Speculating on future events to derive profit isn’t a modern idea. Possibly the first Options trade in history is accredited to the ancient Greek philosopher Thales somewhere around the 6th Century BC.
The story, published in Aristotle’s key work ‘Politics’, centres around Thale’s bet on an abundant Olive crop the following summer, in which he paid an advance ‘premium’ to secure the ‘option’ to use the towns Olive presses at a fixed price. He then turned a healthy profit by selling these rights to the local farmers at an elevated price following an unusually bountiful harvest.
Fast-forward to the Dutch Tulip mania of the seventeenth century, and the concept of Options trading once again exploded with ordinary people YOLO’ing their entire life savings to secure the rights to future tulip harvests. The mania eventually collapsed in 1637, when buyers announced they could not pay the exorbitant prices previously agreed upon for bulbs.
Then, in the late 19th Century, American businessman Russell Sage developed the first modern examples of Call and Put options, although these lacked the standardised terms we are familiar with today, and were very much a niche product with limited appeal.
In fact, despite it’s long history, it wasn’t until 1973 that Options went mainstream with the establishment of the Chicago Board Options Exchange (CBOE) which still remains today arguably the largest US equities market operator.
The advent of digital trading has seen an explosion in Options trading, with 2021 setting a new record for the volume of money routing through Options desks.
And yet, despite a number of seismic shifts in the financial markets over the last half century, there’s been scant innovation surrounding Options markets in the subsequent decades.Today, financial markets have never looked so ripe for fundamental change. After decades of money printers going “brrrr” (especially in the last couple of years), governments and Central Banks are currently scrambling to control inflation as the global financial system teeters on the brink of a major collapse. Panic and mania are back with a vengeance.
And of course, the innovation of Crypto has changed everything. Not just in terms of how we deal with transactions and payments, but in the very nature in how society is shifting, and decentralisation is now a mainstream concept.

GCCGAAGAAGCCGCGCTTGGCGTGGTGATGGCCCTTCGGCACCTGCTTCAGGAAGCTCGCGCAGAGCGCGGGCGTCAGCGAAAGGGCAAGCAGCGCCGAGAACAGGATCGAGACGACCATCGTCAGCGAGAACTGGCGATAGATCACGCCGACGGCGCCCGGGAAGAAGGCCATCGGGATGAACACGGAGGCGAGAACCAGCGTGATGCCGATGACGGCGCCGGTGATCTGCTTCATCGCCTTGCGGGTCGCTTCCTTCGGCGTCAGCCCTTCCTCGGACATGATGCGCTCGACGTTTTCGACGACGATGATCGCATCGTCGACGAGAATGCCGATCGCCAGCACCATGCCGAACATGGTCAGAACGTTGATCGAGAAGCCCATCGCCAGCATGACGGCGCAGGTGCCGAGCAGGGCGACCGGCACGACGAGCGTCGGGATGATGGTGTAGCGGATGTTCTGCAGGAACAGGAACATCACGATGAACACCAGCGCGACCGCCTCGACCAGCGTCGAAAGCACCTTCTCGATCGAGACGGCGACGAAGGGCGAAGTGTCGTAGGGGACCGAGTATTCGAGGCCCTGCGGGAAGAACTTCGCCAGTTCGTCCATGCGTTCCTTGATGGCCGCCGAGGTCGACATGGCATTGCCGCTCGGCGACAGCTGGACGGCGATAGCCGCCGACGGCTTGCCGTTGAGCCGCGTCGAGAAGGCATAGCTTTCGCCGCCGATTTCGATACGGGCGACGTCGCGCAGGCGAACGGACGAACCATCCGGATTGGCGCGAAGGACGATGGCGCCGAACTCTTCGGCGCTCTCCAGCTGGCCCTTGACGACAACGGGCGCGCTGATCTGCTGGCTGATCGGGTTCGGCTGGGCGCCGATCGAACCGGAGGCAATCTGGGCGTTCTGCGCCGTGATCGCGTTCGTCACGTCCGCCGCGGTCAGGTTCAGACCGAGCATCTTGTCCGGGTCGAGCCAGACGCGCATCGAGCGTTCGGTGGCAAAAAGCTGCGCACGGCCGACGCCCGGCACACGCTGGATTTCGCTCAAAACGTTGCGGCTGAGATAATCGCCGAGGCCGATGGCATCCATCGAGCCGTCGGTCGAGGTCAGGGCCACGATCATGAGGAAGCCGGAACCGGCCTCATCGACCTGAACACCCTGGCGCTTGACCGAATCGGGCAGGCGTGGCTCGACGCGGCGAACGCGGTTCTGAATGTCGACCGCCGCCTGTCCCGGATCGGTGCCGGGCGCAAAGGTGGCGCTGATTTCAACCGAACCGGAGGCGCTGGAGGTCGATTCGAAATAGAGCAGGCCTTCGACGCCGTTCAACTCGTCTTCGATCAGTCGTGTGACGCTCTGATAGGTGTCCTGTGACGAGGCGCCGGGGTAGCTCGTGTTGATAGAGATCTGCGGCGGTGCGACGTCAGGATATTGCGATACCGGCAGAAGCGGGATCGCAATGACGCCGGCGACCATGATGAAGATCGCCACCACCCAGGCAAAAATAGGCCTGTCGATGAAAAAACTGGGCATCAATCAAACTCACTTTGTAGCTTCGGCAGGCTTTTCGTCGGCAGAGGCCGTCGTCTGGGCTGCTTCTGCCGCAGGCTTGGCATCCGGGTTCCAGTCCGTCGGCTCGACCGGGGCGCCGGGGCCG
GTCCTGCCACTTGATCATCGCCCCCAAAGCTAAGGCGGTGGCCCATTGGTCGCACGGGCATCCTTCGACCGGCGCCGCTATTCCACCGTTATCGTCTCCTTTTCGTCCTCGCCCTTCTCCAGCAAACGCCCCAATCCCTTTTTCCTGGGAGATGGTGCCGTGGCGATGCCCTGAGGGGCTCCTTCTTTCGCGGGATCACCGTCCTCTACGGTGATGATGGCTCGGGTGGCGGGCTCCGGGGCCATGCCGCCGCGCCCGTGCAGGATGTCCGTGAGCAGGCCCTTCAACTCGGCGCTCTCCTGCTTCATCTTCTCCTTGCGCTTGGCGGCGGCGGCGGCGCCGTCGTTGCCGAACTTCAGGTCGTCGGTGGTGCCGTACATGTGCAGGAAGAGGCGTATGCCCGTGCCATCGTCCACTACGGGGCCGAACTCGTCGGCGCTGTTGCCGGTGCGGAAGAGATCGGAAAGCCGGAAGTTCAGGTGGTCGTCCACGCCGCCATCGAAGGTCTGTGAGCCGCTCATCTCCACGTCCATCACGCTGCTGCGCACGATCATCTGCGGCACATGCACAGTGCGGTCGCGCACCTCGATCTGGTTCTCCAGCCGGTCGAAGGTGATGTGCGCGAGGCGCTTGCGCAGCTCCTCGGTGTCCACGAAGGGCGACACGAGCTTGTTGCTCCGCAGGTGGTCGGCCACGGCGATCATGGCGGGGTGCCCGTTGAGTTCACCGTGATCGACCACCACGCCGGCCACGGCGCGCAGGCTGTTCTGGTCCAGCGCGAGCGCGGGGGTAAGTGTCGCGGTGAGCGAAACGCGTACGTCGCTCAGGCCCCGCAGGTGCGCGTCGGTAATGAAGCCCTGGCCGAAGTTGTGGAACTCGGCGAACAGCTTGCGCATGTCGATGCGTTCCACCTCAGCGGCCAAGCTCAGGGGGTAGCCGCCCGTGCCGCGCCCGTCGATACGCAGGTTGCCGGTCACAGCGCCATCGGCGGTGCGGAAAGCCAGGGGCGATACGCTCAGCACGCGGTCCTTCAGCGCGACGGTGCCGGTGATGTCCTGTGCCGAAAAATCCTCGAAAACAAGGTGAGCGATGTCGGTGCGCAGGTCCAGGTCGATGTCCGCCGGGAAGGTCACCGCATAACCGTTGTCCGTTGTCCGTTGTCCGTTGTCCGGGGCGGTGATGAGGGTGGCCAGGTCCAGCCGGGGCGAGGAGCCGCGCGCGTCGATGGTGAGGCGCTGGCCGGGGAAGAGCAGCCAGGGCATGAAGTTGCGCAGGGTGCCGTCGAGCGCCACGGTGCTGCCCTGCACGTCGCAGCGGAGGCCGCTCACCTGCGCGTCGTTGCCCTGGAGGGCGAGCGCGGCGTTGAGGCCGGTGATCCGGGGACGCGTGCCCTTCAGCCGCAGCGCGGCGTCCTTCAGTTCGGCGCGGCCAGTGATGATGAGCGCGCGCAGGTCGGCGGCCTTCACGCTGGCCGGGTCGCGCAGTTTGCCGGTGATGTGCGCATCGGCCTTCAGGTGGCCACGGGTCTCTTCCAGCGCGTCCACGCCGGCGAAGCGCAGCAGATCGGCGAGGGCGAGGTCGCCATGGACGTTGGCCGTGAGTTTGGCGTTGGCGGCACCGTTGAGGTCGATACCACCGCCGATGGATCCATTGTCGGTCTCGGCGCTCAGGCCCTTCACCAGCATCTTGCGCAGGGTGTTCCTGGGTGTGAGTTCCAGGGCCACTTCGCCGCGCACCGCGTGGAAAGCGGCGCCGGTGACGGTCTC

Crypto has made it possible to develop financial products that exist outside of the existing system. Over a relatively short timespan, DeFi products have emerged to challenge the status quo, so long enjoyed by Wall Street and the banking elites.
As the modern Options exchange celebrates its half-century anniversary relatively unchanged, perhaps it’s time for new and novel solutions to enter the 21st Century’s financial Zeitgeist - including a fresh approach to risk-market speculation.
There are some interesting characteristics inherent in Put options, which are widely used in traditional finance as a hedge against downside price action.
Firstly, Options are inherently an adversarial, zero-sum game between two individuals - one will win, taking all the profit, whereas the other will lose an equal amount. Thus, each side must either have conviction that their thesis is the correct one, or they believe that the premium represents a good value for the risk-reward.
However, it’s the seller who alone sets the price for the contract, and the buyer is left to determine whether this cost represents good value without knowing the methodology by which the seller came to determine the price. This favours the seller, as they are able to factor losses into the price if they so choose, and there is nothing the buyer can do about that (other than refusing the contract).
But more importantly, as Options desks don’t require users to purchase a single token, Put Options are effectively a gamble on price action, but they don’t actually protect the value of discreet tokens held in a users wallet.
We set out to address this problem. And we not only found the answer, but we’re actually building it.
The old financial world-order looks to be collapsing. Inflation is at decades old highs, Governments are planning their own programmatic CBDC’s, and even strategists from huge Banking corporations are starting to view crypto as a safe-haven (or at the very least a hedge against hyper-inflation). So why has there not been an even bigger rush towards crypto mass-adoption?
The narrative over the last couple of years has switched from “crypto is only used by criminals” (fiat currencies have never been involved in crimes, right?), to even mainstream press outlets talking about Bitcoin’s wild gains… and in true MSM fashion, authoring clickbaity articles on the “death of crypto” every time there’s a move lower.
Crypto OG’s, comfortable with the highly volatile nature of crypto, aren’t shaken by a bit of downside action, but the same cannot be said for those who are eyeing crypto for the first time.